Stephen Nessen, Reporter, WNYC News
Stephen Nessen reports for the WNYC Newsroom and can often be heard live on Morning Edition.
The Statue of Liberty and Ellis Island will remain closed for the rest of the year, according to the U.S. National Park Service, as it continues to assess the damage from after Sandy.
Before Ellis Island and the Statue of Liberty open to the public docks, railings and other infrastructure will need to be repaired. Both are run by the U.S. National Park Service.
“We are keenly aware of how important the Statue of Liberty is to New York City, not only as an icon but as a major driver for the tourism industry, so we are working as quickly as we can to get the site open,” National Park spokesman Mike Litterst said.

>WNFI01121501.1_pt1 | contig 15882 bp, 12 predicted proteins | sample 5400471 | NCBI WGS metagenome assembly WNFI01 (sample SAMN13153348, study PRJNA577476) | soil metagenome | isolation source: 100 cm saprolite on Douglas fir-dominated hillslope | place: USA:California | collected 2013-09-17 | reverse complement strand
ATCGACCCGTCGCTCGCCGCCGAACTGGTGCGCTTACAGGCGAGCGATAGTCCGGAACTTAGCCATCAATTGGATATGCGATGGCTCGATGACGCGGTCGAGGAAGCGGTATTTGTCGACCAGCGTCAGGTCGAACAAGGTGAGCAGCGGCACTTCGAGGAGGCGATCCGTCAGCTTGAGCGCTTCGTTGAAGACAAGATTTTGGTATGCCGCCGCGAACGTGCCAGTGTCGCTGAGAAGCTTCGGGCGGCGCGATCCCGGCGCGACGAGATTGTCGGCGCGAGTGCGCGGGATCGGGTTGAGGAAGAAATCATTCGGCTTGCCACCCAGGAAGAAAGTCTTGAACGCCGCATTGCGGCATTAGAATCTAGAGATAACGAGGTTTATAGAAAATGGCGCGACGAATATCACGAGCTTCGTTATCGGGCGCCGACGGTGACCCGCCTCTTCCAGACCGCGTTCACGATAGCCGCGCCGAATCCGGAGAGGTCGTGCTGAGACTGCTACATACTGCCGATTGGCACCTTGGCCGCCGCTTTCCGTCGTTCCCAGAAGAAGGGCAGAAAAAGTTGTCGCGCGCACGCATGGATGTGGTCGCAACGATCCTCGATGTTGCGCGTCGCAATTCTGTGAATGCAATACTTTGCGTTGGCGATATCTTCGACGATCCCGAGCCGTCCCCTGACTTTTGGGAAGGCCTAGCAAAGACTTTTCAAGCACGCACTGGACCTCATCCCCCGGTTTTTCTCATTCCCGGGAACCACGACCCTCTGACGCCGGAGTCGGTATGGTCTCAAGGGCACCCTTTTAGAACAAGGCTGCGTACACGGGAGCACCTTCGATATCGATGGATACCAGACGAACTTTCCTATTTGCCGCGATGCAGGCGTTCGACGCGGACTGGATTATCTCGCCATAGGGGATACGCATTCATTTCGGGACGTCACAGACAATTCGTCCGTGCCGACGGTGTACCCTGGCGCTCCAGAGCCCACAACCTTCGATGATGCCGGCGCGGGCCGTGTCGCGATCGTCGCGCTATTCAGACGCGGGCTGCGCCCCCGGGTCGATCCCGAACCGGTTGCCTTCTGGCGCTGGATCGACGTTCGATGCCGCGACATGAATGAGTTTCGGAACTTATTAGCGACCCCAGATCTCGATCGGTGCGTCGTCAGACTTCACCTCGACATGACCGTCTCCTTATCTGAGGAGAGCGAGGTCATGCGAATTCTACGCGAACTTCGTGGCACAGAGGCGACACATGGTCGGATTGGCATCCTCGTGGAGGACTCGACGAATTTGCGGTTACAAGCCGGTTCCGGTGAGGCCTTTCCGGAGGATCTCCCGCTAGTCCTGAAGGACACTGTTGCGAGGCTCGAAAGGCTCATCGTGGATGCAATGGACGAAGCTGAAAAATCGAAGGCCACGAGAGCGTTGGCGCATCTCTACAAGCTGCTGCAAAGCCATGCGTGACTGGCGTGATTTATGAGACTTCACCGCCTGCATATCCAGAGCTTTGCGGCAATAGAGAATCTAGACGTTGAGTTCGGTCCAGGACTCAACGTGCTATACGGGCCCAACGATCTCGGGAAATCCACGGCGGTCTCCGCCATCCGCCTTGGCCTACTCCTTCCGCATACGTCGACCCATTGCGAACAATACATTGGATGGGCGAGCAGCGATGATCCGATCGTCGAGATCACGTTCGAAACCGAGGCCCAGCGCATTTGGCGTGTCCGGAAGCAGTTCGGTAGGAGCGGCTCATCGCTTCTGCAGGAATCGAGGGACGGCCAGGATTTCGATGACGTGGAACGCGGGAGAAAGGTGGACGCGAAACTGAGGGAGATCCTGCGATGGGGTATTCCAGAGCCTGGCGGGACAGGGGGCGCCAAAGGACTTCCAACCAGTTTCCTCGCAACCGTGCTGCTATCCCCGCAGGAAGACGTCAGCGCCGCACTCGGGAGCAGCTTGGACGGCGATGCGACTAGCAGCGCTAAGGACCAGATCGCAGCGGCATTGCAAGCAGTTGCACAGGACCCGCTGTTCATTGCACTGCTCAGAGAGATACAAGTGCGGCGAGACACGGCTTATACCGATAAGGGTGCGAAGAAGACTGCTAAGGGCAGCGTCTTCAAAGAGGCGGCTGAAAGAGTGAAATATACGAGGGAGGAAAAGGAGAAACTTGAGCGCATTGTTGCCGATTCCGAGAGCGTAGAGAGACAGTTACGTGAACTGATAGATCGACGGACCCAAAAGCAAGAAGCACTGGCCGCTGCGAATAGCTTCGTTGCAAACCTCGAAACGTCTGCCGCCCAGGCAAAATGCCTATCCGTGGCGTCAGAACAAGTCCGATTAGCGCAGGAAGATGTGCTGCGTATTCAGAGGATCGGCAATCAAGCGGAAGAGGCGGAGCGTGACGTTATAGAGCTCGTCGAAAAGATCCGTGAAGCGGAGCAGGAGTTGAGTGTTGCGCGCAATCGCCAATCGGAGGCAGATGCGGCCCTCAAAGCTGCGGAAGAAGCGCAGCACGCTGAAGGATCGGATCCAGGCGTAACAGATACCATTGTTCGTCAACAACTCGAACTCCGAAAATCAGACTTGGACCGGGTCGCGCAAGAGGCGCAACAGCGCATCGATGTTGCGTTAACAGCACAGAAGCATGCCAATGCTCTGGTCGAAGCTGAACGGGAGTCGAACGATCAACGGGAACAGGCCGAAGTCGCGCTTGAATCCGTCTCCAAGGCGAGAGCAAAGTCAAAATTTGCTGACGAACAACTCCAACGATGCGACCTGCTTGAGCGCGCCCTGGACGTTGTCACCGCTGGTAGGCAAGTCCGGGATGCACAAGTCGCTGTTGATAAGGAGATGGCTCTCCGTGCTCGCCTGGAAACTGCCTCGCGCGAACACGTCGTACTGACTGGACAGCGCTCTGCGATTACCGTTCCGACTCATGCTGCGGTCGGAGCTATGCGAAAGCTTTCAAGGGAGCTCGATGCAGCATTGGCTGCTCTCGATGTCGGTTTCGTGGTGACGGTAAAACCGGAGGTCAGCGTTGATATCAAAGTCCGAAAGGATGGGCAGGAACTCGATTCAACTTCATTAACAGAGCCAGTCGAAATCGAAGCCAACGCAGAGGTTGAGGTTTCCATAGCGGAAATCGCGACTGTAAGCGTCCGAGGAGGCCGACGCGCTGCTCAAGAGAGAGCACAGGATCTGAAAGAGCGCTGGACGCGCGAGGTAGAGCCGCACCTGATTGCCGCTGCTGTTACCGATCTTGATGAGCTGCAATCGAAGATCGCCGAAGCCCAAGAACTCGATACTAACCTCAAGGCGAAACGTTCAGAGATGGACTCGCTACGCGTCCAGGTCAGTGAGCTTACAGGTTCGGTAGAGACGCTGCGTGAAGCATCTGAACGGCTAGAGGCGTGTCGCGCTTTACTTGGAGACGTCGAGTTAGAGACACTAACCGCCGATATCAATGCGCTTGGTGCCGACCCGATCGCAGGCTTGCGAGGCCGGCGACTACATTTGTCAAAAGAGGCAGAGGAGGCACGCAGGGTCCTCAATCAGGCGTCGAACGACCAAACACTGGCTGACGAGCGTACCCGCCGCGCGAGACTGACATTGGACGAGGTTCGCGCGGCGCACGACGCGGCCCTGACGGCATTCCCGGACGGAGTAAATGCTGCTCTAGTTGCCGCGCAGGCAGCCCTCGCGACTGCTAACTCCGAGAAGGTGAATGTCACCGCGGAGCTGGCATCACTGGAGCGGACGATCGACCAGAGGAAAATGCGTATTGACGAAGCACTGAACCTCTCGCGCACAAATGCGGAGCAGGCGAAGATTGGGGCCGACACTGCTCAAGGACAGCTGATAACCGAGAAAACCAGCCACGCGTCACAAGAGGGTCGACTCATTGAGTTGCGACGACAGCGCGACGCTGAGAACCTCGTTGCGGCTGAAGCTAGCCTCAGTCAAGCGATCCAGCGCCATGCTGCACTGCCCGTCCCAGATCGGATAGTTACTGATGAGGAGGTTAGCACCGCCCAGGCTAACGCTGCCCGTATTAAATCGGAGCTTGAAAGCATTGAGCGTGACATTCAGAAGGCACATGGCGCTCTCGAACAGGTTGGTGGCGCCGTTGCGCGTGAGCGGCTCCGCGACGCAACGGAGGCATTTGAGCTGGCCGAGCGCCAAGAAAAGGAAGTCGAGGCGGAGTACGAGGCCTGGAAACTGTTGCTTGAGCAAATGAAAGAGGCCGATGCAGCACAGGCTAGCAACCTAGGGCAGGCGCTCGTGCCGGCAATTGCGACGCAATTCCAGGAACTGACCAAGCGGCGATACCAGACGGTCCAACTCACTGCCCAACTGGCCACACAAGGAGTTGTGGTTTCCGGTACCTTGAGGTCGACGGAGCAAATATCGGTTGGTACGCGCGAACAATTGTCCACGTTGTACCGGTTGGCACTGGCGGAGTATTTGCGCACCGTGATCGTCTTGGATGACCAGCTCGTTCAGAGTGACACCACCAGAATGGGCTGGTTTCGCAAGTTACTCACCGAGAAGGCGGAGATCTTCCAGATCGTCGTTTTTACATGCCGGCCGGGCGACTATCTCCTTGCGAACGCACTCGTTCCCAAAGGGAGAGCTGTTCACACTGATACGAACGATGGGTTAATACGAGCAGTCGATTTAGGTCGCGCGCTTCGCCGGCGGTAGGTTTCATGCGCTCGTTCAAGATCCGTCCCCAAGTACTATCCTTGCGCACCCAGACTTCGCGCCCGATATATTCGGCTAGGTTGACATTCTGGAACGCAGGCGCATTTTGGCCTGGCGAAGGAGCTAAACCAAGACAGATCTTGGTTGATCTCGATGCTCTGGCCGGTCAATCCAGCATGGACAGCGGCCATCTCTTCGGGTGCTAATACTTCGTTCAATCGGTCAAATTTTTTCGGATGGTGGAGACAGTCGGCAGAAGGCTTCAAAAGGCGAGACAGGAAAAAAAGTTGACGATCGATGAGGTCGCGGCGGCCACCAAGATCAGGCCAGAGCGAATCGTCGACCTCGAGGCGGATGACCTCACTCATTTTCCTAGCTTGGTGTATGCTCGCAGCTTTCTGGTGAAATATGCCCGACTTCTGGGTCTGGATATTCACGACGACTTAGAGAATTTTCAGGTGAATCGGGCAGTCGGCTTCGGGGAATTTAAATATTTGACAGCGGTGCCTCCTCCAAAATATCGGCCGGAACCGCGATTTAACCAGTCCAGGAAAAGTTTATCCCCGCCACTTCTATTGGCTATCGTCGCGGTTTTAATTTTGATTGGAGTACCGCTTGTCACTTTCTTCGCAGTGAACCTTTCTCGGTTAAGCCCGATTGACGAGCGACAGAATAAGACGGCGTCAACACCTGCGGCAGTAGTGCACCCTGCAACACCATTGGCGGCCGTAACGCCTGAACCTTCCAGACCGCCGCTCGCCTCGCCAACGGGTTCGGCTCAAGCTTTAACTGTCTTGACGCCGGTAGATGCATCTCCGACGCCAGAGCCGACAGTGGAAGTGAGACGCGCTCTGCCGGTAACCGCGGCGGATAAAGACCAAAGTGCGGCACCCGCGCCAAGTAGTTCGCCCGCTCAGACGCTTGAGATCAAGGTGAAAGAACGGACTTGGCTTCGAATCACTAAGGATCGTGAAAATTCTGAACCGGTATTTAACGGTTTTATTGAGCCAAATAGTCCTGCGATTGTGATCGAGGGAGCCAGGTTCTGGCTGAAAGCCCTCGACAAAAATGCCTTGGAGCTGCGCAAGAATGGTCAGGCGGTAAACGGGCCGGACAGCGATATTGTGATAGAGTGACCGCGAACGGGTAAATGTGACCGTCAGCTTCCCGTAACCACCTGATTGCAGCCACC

According to National Park Service documents from 2010, the Statue of Liberty contributed $166,402,000 to New York City’s economy, which includes $149,929,000 spent by out-of-town visitors.
The Statue of Liberty, which had re-opened a day before the storm struck the region, did not suffer any major damage. A report from the National Park Service did note that, “more than half of the brick pavers in the promenade around the island have been dislodged.”
Litterst said the islands saw storm surges 12-14 feet during Hurricane Sandy, and flood waters rose as high as 25-feet.
Between November and December of last year, the Statue of Liberty and Ellis Island had 450,000 visitors, according to the National Park Service.
Valuable artifacts at the Statue of Liberty had been removed during renovation and were not present during the storm, Litterst said. The wall of names at Ellis Island sustained only minor damage.
The Park Service is still assessing how much money it will need to restore the parks and how long it will take, but it doesn’t expect to re-open in 2012.